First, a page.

The Ship Be Sinking

Mouth Almighty

Oooh Dear

Allen Iverson: Grizzlie

I am a cruel and heartless fan shaped by years of Isiah Thomas-as-GM and Derrick Coleman-as-Net, so I have to admit I was kind of rooting for this to happen. Next year’s Grizzlies will probably be a good offensive team by dint of pure talent, but they’re also likely to be the single most disorganized and incoherent offensive outfit of recent times. Rudy Gay has been gaining a ballhog’s rep of late, Iverson’s always been ball-dominant (and in fairness has often played on teams designed around him being so), OJ Mayo needs his shots to be worth anything, and… Zbo, who speaks for himself. They should run a contest to guess the average team assists per game, and if they do put me in for 4.5. This has a chance to be the greatest Rucker Park unit of all time, and as much as I hate to admit it I’m actually quite interested in how well it does or does not work this year- the Grizz will be bad, but the question is whether it’s an ordinary bad (25 wins?) or a towering, extraordinary bad (15?). They won 24 last year and in theory the maturation of a young roster plus the addition of new talent should make them better, but I’ve never yet seen Zbo be a positive and there’s a limit to the potential marginal improvement of adding more players who do the same things as the players you already had.

At least the Grizzlies understand that if you’re going to be awful, be interesting in the process.

September 9, 2009 Posted by | Other NBA | , | Leave a comment

On the Other Hand

I’ve done my share of bitching about other people’s articles of late- here’s one that’s really quite good, a post on the underrated The Painted Area blog looking at the NBA in Vancouver and why that never worked out.

December 13, 2008 Posted by | Other NBA | | Leave a comment

All is Change, All is Flux

One of the most active NBA trade seasons I can recall rolls on with a three-team guard swap. Let’s quickly break this one down:

Washington gets:

– Mike James ($6 million, player option for $6.5 in 09/10)

-Javaris Crittenton ($1.4 million rookie contract guaranteed through 09/10, team option, qualifying offer thereafter)

New Orleans gets:

– Antonio Daniels ($6.6 million, through 09/10)

– A conditional second round pick from Memphis

Memphis gets:

– Their own first round pick back from Washington, which they originally sent out in the Juan Carlos Navarro deal.

The simplest move here is Memphis’, as they send out a guard they weren’t really going to use at all and get back what’s very likely to be a high lottery selection. Crittenton has talent but he’s played fewer than 7 minutes a game in only 7 games this year as Kyle Lowry, Mike Conley and OJ Mayo have all moved past him in the depth chart. If you can move a player who’s not in your plans and get back a lottery pick, you’ve done good business. Good deal for the Grizzlies.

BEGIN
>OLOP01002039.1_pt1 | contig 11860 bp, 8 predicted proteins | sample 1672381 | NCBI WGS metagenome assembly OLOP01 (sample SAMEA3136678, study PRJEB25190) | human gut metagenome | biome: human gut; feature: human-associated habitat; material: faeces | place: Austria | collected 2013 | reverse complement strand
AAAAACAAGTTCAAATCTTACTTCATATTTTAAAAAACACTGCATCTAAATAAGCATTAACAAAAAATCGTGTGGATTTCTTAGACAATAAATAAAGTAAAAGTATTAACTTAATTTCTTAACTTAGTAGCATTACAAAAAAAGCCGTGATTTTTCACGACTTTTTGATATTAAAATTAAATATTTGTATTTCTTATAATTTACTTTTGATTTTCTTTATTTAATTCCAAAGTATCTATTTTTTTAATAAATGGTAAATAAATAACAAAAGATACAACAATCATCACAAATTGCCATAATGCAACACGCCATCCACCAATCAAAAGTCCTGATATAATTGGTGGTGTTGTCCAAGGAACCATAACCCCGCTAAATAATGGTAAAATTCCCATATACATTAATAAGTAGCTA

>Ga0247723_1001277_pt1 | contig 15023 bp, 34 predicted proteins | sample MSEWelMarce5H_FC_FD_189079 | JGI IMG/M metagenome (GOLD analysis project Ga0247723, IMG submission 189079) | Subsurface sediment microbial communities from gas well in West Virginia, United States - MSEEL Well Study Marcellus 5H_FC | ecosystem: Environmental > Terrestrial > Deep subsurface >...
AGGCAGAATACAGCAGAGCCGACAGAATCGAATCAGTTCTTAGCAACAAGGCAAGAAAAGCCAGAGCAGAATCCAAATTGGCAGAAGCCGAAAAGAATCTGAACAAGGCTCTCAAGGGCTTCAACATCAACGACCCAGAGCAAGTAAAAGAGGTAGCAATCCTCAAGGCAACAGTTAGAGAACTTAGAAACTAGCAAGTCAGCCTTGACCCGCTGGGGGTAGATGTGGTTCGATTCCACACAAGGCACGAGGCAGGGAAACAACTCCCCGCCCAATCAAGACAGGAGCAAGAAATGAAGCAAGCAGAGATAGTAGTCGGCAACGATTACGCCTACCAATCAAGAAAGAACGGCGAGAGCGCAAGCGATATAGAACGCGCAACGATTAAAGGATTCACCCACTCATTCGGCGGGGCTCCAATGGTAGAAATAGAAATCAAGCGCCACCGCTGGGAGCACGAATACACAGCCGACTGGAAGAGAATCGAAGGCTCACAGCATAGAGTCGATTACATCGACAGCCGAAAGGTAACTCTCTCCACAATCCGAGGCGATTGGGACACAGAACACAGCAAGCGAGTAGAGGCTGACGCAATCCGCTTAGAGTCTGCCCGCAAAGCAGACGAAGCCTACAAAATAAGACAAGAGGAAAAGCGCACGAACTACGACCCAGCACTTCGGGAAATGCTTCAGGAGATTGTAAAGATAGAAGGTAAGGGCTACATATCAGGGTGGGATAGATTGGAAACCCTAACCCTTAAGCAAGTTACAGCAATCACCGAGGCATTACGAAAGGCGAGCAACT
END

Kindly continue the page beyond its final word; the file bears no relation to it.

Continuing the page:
For the other two teams, a lot of this comes down to Daniels and James and what to think of each of them, since their contract figures are essentially the same. Let’s run some numbers:

PER: James 6.14, third year of decline from a peak of 19.88 in 05/06; Daniels 11.22, second year of decline from 15.02 in 06/07, career peak of 19.72 in 03/04.

WP48 (last year): Daniels 0.159, James -0.110

Adj. +/- (last year): James -6.73, Daniels -7.41

Age: both are 33

Other numbers: James has had a major cratering of his shooting abilities in line with the PER drop, and has slipped to an unforgivable 38.6 TS% this year which is an awesomely bad figure for someone whose bread and butter is scoring ability. Given his age, the scale of the drop, and the fact that it’s continued for three seasons, I’m inclined to say he’s probably just got a large fork in his back. Daniels by contrast doesn’t seem to have any major statistical drop in one category, just a normal decline phase.

For New Orleans, this trade makes sense- they send out a totally done guard and get back a still-useful backcourt reserve for a team which they feel, probably rightly, can be a contender. There’s no difference in long term obligation, so the money’s a wash; a mild positive overall, then. For Washington, well…they get a warm(ish) body for now in James and a good young prospect in Crittenton, but they give up a still-useful player in Daniels and, worse, a lottery pick for Crittenton. I don’t really get it- if they wanted Crittenton, why not deal directly with Memphis? Was the slight contract difference between James and Daniels necessary to make this work? If they just wanted rid of Daniels, was James the best they could do? In theory this was made to address the guard position now and in the future, but I think they got worse now with James and I’m not sure Crittenton, drafted 19th overall, is going to be better than a guard you could get with Memphis’ lottery selection. If Stephen Curry is available at that slot they may end up kicking themselves for this one. Mild thumbs down for them.

EDIT: on further inspection, yep, the other chunk of this deal was necessary to clear space to get Crittenton to Washington, and there were some lottery protections on the first when the Wiz had it. Source here. I’m still not thrilled with the deal for them, but it makes more sense with those aspects taken into consideration. Mike James though…good luck, Washington.

Back later tonight with a Knicks/Nets report.

December 10, 2008 Posted by | Other NBA | , , , , | Leave a comment